Carpal tunnel syndrome may not seem like the end of the world — a nerve has become entrapped in your wrist — but it can be very uncomfortable and impair the movement in one of your hands, which is no small thing. In fact, one study found that cases of carpal tunnel syndrome due to occupation led to an average of 27 missed work days.
Now consider that carpal tunnel syndrome affects between 3% and 6% of the adult population, and you want to know how to protect yourself against this common problem.
The first step is to understand your risks for carpal tunnel syndrome (CTS) and, as the team here at Advanced Spine Care and Pain Management will explain, some of these risks are within your control to change, but others not so much.
What’s behind carpal tunnel syndrome?
Before we dive into the risks, it’s a good idea to quickly review carpal tunnel syndrome basics. Your carpal tunnel is a small opening on the underside of your wrist that’s formed by carpal bones and ligaments.
Despite its small size — about an inch wide — your carpal tunnel is a busy and crowded one. This small space provides passage for nine flexor tendons that control the movements in your fingers, as well as your median nerve, which services all of your fingers except your pinkie.
CTS is a nerve entrapment issue in which inflammation inside this small space presses up against the median nerve, which can lead to pain, numbness, and weakness in your hand.
Knowing your risks
As we discussed earlier, there are different risks for CTS, some of which you can control, but you have little-to-no influence over others.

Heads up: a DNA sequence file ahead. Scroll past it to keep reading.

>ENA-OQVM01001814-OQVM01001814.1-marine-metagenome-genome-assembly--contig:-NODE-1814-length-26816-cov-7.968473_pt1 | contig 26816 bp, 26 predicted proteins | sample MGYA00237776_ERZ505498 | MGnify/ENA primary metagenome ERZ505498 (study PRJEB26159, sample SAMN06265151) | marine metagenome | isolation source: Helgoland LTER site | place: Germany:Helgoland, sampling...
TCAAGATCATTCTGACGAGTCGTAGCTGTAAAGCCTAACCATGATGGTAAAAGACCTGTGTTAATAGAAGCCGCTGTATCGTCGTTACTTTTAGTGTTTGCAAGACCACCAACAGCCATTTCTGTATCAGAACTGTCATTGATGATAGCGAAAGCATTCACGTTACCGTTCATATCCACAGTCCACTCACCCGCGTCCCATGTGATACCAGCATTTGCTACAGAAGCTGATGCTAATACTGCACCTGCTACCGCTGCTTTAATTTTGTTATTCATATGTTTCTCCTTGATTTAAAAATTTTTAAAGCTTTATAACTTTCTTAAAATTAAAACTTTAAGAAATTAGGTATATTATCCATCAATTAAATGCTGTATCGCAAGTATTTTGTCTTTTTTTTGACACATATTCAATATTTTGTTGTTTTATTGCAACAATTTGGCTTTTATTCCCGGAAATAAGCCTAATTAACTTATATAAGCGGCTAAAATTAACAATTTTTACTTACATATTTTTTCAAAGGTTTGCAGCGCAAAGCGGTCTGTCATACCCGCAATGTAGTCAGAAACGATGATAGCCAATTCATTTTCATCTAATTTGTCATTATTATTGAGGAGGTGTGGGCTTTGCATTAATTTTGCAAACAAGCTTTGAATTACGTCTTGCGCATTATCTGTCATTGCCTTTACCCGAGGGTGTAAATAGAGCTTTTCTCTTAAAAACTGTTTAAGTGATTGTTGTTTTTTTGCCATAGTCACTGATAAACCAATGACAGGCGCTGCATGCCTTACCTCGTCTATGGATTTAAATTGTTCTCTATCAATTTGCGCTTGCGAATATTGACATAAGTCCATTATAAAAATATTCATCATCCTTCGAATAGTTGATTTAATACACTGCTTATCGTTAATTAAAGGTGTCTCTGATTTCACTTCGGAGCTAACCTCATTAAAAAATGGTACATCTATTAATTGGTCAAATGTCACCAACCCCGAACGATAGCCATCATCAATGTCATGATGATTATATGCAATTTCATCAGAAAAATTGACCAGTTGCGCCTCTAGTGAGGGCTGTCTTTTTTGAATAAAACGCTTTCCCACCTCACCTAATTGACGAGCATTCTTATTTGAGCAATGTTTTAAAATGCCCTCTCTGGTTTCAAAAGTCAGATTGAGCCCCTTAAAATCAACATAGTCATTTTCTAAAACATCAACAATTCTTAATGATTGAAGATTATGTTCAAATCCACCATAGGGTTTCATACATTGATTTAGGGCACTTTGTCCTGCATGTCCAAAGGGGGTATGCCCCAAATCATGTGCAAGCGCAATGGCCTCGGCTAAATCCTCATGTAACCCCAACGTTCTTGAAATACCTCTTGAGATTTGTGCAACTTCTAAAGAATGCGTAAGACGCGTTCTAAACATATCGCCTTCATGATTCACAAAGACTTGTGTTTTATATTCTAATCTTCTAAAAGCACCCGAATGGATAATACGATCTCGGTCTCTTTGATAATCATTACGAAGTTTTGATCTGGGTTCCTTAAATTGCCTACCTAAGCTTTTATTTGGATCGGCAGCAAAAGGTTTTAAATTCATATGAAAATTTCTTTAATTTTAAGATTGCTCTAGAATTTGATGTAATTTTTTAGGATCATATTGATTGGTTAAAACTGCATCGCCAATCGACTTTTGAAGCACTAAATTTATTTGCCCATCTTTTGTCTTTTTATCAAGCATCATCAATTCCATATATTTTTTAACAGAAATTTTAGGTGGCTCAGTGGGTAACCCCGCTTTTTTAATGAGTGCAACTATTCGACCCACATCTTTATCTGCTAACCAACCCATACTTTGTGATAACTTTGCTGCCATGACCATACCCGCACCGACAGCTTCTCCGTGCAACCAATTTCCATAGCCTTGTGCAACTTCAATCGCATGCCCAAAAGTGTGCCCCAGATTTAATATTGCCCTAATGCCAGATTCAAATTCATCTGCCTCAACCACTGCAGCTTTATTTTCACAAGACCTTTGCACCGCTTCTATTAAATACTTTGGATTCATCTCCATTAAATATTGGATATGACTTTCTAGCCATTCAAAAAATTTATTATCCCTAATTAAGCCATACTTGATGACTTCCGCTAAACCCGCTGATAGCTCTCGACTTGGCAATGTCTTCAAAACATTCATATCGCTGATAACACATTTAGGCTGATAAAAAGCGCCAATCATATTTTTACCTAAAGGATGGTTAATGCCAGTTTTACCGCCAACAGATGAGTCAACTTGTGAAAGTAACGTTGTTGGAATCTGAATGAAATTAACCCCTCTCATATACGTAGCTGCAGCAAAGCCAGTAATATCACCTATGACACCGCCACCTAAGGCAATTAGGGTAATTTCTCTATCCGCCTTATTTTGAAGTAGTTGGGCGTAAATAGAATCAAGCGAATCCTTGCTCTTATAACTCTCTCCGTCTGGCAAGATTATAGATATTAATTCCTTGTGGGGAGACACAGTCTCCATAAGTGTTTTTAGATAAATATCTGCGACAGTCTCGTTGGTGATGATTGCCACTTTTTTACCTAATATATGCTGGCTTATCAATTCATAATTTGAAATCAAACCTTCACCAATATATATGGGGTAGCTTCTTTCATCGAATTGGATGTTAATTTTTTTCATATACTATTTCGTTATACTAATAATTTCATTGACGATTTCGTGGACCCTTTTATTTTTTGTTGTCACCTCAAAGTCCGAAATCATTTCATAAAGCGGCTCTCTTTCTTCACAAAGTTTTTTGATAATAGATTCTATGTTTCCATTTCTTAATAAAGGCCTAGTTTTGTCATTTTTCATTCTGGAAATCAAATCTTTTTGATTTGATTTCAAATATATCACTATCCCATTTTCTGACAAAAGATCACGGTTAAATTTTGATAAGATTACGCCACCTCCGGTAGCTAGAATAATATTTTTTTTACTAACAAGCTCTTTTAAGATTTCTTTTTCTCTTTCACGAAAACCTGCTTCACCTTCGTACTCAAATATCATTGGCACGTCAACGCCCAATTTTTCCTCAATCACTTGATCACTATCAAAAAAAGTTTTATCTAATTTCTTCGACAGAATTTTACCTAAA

Let’s start with the latter — risk factors that are out of your control. To start, women are three times more likely to develop CTS than men. Experts believe this is because the space is smaller in womens’ wrists and fluctuations in reproductive hormones may also influence the condition. This explains why pregnancy and menopause are listed among the risk factors for CTS.
Another issue may be that you’re genetically predisposed to CTS, regardless of gender.
Now let’s get to the major risk factors that you can address — repetitive movement. CTS is very common among people who use their wrists to make the same movement over and over, such as working on an assembly line or knitting as a hobby. With this repetitive use, you can develop inflammation inside your carpal tunnel that entraps the median nerve.
Preventing carpal tunnel syndrome
While it may not always be possible to avoid CTS, you can take steps to protect your wrists, especially if you fall into one of the risk categories we outline above.
These steps include:
- Ensuring that your wrists are straight, even while you sleep
- Taking frequent breaks to shake out your wrists during repetitive use
- Wearing a brace to support and position your wrist better
- Practicing nerve gliding exercises
As experts in carpal tunnel syndrome, we’re happy to sit down with you to come up with a customized plan for avoiding this nerve entrapment issue.
For more information about carpal tunnel syndrome, please contact us at one of our offices in Staten Island or Hartsdale, New York, to schedule a consultation.